6. Post exhibition cleanliness: Keep all birds that have been shown at fairs, isolated from your other birds for a minimum of 30 days. Ideal isolation would be in a completely separate barn or enclosure located away from your other birds.
  7. Discourage wild waterfowl from your property: Do not feed wildlife or allow them access to your bird’s feed. Consider covering ponds or fencing off water features to prevent your birds from coming into direct contact with wild waterfowl or waterways that may be used by wild waterfowl.
  8. Automobiles: Prior to, and after visiting poultry shows/premises, wash all visible dirt and grime from the automobile and clean out any poultry waste or dirt (bed of truck, trunk etc) paying special notice to wheels and undercarriage. Floor mats can be laundered or sprayed with Lysol.
  9. Watch out for signs of disease: Most importantly watch for increased flock mortality (deaths), as this may be the only sign of an outbreak. See last link for a list of other possible signs of avian influenza.

 

For further information regarding avian influenza and proper biosecurity, visit:

 

http://healthybirds.aphis.usda.gov/

 

Below is a statement put out by the state veterinarian for Indiana.

 

http://www.in.gov/boah/files/HPAI_PrepSurvRep_AH-4-28-15(2).pdf

 

Geoffrey Lossie, D.V.M.
Resident, Poultry Diagnostic Medicine
Purdue University, Animal Disease Diagnostic Laboratory

 

A couple of the things that we will be changing this year from previous years, is we will not be allowing any live birds to be brought to the event for sale, swap or trade purposes. Eggs that are being brought for sale, trade or swap purposes will have to be kept in the vehicles and all exchanges will have to be done at the vehicles, and hands will have to be washed/sanatized immediately after exchanges.  While this may seem to be somewhat extreme to some, we are doing this to help protect everyone.

post #40293 of 50224
Thanks! This is a great resource. Can we get it into a document on our Indiana BYC info page so it can be easily accessible?
Quote:
Originally Posted by barb s View Post

The Chickenfest planning committee and myself have been discussing bio-security measures that we can take to ensure that the the upcoming Chickenfest will be as safe as possible for everyone attending.  I have been in contact with Dr. Geoff Lossie regarding this matter.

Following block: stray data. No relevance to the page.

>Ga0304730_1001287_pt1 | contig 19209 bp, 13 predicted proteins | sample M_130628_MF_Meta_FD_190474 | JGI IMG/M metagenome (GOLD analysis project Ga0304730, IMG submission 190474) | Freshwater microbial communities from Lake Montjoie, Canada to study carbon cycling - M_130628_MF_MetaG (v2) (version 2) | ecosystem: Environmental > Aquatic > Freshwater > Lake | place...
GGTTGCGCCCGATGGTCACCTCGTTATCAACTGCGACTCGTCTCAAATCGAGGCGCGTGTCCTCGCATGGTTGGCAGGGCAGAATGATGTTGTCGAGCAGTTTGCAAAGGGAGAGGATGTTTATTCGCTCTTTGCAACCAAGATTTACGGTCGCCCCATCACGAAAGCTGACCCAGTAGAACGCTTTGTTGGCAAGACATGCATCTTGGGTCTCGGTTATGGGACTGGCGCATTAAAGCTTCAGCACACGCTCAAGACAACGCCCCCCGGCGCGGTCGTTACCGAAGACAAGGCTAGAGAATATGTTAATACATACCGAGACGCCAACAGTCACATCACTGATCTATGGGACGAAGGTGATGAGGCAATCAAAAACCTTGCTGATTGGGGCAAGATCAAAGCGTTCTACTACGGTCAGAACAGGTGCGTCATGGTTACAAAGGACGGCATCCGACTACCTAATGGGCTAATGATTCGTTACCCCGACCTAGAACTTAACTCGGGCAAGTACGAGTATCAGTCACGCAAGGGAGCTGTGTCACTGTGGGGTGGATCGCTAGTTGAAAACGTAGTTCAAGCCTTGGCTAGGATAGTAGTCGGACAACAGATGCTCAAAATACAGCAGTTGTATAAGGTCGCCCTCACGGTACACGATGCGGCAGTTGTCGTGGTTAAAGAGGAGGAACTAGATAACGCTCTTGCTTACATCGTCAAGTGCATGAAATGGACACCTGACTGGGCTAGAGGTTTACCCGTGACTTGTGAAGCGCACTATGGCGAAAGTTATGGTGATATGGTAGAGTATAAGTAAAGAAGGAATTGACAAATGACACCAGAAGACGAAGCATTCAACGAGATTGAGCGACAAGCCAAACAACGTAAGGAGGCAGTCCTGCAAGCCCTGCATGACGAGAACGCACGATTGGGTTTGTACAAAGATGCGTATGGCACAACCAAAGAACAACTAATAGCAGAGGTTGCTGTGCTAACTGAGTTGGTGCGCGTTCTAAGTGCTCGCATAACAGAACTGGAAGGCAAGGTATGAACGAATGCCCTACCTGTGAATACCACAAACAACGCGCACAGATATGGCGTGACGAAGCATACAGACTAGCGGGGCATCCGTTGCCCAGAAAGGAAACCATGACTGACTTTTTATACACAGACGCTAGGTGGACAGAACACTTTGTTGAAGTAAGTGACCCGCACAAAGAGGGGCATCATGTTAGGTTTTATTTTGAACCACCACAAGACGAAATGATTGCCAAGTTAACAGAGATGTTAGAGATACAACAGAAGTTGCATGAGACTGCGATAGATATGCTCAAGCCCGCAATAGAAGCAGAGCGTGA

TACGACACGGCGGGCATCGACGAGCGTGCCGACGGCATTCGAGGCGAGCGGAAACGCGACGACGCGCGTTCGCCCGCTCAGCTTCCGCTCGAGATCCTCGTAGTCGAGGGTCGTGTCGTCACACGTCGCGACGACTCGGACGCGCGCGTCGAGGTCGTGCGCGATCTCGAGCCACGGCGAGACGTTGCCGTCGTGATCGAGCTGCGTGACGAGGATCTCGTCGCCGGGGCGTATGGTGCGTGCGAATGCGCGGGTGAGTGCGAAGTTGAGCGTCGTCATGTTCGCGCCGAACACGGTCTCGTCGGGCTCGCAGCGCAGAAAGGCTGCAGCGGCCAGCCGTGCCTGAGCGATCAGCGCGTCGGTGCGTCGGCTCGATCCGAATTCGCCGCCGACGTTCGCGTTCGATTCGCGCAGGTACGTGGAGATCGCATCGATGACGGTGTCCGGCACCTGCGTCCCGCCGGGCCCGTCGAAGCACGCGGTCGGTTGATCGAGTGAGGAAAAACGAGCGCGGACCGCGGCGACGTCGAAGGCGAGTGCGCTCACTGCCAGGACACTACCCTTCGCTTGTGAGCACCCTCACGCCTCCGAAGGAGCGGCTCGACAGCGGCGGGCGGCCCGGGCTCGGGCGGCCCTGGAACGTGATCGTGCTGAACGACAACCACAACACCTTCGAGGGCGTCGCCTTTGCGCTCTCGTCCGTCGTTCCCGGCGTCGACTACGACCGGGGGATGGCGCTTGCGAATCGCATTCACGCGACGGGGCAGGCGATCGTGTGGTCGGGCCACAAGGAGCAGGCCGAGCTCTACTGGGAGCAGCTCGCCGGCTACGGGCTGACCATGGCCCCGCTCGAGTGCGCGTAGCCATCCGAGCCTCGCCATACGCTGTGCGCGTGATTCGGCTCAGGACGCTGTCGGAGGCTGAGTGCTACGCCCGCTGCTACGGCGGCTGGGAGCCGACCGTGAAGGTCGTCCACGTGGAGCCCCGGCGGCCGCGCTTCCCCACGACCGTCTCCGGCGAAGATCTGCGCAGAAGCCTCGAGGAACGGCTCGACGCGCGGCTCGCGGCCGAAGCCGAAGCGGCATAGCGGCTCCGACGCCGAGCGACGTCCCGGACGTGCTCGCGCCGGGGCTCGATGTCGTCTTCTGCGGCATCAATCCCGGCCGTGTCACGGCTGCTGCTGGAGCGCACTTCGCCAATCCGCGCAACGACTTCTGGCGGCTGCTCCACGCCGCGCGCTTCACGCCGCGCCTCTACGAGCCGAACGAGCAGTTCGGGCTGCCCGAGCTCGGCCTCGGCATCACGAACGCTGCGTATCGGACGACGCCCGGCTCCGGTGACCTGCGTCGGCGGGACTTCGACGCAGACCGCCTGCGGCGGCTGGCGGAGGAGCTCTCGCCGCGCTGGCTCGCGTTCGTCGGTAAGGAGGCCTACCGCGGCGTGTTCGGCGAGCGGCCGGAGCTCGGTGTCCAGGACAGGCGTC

Here is the information that I have received from him;
Here is the info that I have compiled for you on Avian Influenza. Once you read it please let me know if you have any questions. In terms of protecting yourself from others who may not follow good biosecurity, the best thing you can do is practice good biosecurity yourself as outlined in the document (showering and laundering clothes when returning from shows, and wearing all clean clothes before coming into contact with your own birds etc). In terms of carrying it in your nares, technically it is possible, but I would not worry too much about it. I discussed car cleanliness in the document as well. I also put in the document two great websites to visit for further biosecurity info.
If people have disease concerns in their flocks and need guidance they can call the ADDL at 765-494-7440.

Biosecurity: Preventing Avian Influenza


Biosecurity is an essential component of site management, and is necessary to keep your birds healthy. Biosecurity is especially important and on everyone’s mind with the presence of avian influenza here in the Midwest. Avian influenza is being spread by wild waterfowl, who are not affected by the disease. The disease is shed in the feces as well as in respiratory secretions. The disease can live upwards of 2 weeks in the proper environment (cold, and wet conditions are best). The virus can easily be spread by fomites (inanimate object capable of becoming contaminated with infectious organisms allowing the organism to spread).  Articles such as footwear, farm equipment, automobiles, clothing, and other items if contaminated with feces or respiratory secretions from INFECTED birds, are all capable of transporting the virus. We do not, at this time recommend poultry meetings to allow live birds anywhere on the premises for trade or sale between participants due to the threat of disease spread. Trading of eggs is also very risky, as the shells (not the developing embryo) can be easily contaminated by feces, containing the virus, when the egg is laid. While our egg supply is safe, we don’t recommend bringing anything to the fair that can drag disease with it such as eggs. If eggs are brought we recommend they be sanitized with a dilute bleach solution.


All of this being said, regional and national poultry meetings are still taking place successfully. Carefully arranged meetings that stress the importance of the participants’ being “clean” and following basic biosecurity measures, have not been shown to be a significant risk of disease spread.